# SAT Question of the Day (ACT too!): Oct. 28, 2013

If you are reading this in an email you received from me, do not click the link to sat.collegeboard.org below. Use the link to my website that is farther down on the email. If you are seeing this in my blog, do the SAT Question of the Day by clicking on this link:

http://sat.collegeboard.org/practice/sat-question-of-the-day?questionId=20131028&oq=1 (This link takes you to today’s question. If you use my archive, you will see the question related to my SAT explanation for that date.)

The answer is D.  This is a type of probability question and you can find my explanation of this topic under “mutually exclusive events” on my free website course and on Video #8.

If a student gets an A, she can’t get any of the other grades.  Getting any of the other grades excludes a student from getting an A.  That is, each grade excludes getting any of the others which makes them mutually exclusive.  The individual probabilities of related mutually exclusive events must add up to 1.  For this question, you know that getting an A, B, or C adds up to 19/20 or 95%.  That leaves 1/20 or 5% for getting a D.  We are told 10 students get a D which we calculated to be 1/20 of the whole population.  Therefore, p/20 = 10 or  .05p = 10; so, p = 200.

Check out my program for more sample questions like this one and other types of probability and combination questions you will see on the test.  I’ve also identified and  listed related questions that are in the Official SAT Study Guide and Real ACT Prep Guide for you.  That will make it easy for you to find and  practice this type of question.

In fact, many students have said they like how I’ve divided the universe of SAT and ACT math into 25 discrete topics plus the additional 4 unique ACT topics.  That allows them to easily identify their math strengths and weaknesses.  Then my math materials tell them exactly where to find related questions in the Official SAT Study Guide and Real ACT Prep Guide.  On top of that, the questions are categorized by difficulty level!  All of this allows you to have a personalized, efficient way to study for the tests–no wasted time.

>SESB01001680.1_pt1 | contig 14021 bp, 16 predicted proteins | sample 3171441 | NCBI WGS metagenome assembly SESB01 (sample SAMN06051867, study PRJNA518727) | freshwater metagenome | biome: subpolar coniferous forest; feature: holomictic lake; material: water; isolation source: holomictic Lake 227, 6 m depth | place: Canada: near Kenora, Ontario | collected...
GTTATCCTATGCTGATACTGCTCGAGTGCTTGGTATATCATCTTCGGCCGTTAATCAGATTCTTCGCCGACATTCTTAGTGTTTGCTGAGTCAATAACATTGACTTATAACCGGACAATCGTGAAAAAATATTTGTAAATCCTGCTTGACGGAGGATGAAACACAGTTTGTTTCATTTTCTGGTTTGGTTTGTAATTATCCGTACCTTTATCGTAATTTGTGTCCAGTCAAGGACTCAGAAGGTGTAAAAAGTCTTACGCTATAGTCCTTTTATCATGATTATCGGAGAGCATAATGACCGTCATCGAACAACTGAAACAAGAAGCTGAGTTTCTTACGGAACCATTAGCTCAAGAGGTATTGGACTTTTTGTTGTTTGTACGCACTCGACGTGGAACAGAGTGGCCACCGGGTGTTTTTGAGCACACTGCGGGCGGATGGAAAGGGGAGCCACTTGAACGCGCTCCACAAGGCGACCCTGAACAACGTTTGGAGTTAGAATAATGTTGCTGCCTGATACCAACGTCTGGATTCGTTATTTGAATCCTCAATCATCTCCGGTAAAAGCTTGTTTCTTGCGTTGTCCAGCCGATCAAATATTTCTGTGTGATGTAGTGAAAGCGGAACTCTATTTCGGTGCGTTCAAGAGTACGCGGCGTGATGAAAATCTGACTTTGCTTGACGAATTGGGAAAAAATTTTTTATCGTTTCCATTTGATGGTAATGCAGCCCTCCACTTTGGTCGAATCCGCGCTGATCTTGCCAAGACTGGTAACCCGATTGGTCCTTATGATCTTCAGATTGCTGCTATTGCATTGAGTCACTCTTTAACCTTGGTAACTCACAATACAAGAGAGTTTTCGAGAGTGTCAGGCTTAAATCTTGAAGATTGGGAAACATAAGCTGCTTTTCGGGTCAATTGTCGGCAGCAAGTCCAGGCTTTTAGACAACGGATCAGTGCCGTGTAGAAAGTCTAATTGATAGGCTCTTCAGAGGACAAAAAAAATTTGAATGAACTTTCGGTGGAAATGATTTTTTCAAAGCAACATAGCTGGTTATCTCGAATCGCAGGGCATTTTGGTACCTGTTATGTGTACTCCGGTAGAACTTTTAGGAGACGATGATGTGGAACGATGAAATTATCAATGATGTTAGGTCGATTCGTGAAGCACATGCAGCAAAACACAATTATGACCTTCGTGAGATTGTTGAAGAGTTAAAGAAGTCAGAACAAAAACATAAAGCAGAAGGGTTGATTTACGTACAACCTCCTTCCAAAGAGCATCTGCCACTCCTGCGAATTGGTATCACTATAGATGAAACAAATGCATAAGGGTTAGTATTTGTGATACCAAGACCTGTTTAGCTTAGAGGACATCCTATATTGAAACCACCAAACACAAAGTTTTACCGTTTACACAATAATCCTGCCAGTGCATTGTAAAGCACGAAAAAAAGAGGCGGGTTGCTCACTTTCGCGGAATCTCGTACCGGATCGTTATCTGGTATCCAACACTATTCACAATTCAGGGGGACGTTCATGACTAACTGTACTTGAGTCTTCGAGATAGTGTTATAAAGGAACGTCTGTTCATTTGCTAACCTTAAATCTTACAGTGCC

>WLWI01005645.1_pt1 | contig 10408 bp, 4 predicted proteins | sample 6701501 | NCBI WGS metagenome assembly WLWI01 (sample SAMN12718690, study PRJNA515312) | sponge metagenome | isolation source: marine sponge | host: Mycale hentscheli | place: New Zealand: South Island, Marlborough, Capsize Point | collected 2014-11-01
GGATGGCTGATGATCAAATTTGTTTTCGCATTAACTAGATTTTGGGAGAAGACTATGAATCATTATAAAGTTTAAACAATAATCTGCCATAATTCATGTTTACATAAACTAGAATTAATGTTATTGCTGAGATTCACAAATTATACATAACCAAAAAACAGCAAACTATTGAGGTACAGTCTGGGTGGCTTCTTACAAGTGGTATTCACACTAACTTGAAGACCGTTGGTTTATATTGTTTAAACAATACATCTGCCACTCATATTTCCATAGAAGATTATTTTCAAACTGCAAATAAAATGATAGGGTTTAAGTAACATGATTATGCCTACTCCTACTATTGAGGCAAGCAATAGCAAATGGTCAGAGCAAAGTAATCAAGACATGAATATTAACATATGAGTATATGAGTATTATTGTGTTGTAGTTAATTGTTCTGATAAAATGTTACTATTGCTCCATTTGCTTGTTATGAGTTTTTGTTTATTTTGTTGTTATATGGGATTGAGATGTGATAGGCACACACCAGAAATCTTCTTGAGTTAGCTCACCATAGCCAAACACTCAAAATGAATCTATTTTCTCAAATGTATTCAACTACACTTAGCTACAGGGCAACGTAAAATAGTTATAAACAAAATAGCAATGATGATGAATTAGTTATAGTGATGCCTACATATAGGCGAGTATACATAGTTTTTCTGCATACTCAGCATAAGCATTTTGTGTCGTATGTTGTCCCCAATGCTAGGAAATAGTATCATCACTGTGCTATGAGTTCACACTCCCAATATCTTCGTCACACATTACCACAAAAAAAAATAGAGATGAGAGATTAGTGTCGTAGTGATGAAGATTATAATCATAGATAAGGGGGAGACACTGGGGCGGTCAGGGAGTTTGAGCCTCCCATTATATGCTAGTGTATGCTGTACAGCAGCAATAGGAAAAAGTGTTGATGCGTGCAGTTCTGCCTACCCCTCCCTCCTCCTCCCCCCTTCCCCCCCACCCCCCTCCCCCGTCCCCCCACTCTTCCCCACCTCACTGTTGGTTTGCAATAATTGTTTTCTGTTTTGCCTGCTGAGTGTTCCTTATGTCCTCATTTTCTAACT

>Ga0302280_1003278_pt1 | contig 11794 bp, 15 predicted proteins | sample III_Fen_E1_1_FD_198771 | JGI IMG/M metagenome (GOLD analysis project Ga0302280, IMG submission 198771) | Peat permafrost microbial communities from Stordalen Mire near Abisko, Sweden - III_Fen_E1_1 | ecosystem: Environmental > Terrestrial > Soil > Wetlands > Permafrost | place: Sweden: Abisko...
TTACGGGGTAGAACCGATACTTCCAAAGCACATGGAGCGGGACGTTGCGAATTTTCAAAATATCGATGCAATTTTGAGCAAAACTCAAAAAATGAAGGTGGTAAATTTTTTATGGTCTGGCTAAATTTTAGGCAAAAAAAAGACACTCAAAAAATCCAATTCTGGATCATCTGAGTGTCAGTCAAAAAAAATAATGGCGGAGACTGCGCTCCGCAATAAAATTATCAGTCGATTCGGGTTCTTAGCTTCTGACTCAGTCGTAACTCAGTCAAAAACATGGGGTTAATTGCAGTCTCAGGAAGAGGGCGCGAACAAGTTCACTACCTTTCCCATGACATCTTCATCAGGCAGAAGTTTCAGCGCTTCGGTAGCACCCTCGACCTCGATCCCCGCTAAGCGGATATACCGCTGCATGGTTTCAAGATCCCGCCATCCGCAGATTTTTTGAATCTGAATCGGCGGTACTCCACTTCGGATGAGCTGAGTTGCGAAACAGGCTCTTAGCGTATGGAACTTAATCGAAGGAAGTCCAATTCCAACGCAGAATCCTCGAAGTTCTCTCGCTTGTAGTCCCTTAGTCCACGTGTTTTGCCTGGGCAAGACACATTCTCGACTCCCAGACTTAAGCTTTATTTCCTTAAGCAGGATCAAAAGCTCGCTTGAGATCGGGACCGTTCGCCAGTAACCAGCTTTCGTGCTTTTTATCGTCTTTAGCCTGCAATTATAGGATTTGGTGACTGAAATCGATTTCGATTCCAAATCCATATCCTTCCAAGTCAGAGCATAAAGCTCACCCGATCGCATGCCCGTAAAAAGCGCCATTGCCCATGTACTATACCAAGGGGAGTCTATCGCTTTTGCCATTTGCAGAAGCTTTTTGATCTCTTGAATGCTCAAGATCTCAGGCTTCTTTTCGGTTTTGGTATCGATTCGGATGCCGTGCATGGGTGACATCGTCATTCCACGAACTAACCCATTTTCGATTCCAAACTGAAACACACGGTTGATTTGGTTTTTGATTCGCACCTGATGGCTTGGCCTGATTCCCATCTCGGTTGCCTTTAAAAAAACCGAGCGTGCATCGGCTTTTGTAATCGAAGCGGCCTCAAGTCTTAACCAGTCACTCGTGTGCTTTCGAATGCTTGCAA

I apologize for getting off topic but this is one of the answers to a question I get all the time: Why do students in my courses get such good results?

Let’s see what the ACT folks have for us today.

The answer is A.  There is no mistake in the original sentence.  All the other answers have grammar or composition errors.  B is present tense and the rest of the sentence is past tense.  C has the content problem of introducing “reality” when that isn’t the topic of the passage.  D is just silly; the airwaves can’t “realize” anything because they can’t think!

Be very careful when you take the test.  There will be answers that don’t require fixing anything — just like this one.  However, you are expecting a mistake and may see ones when there aren’t any because of your expectations.  Don’t create mistakes when there aren’t any.

The SAT & ACT Wizard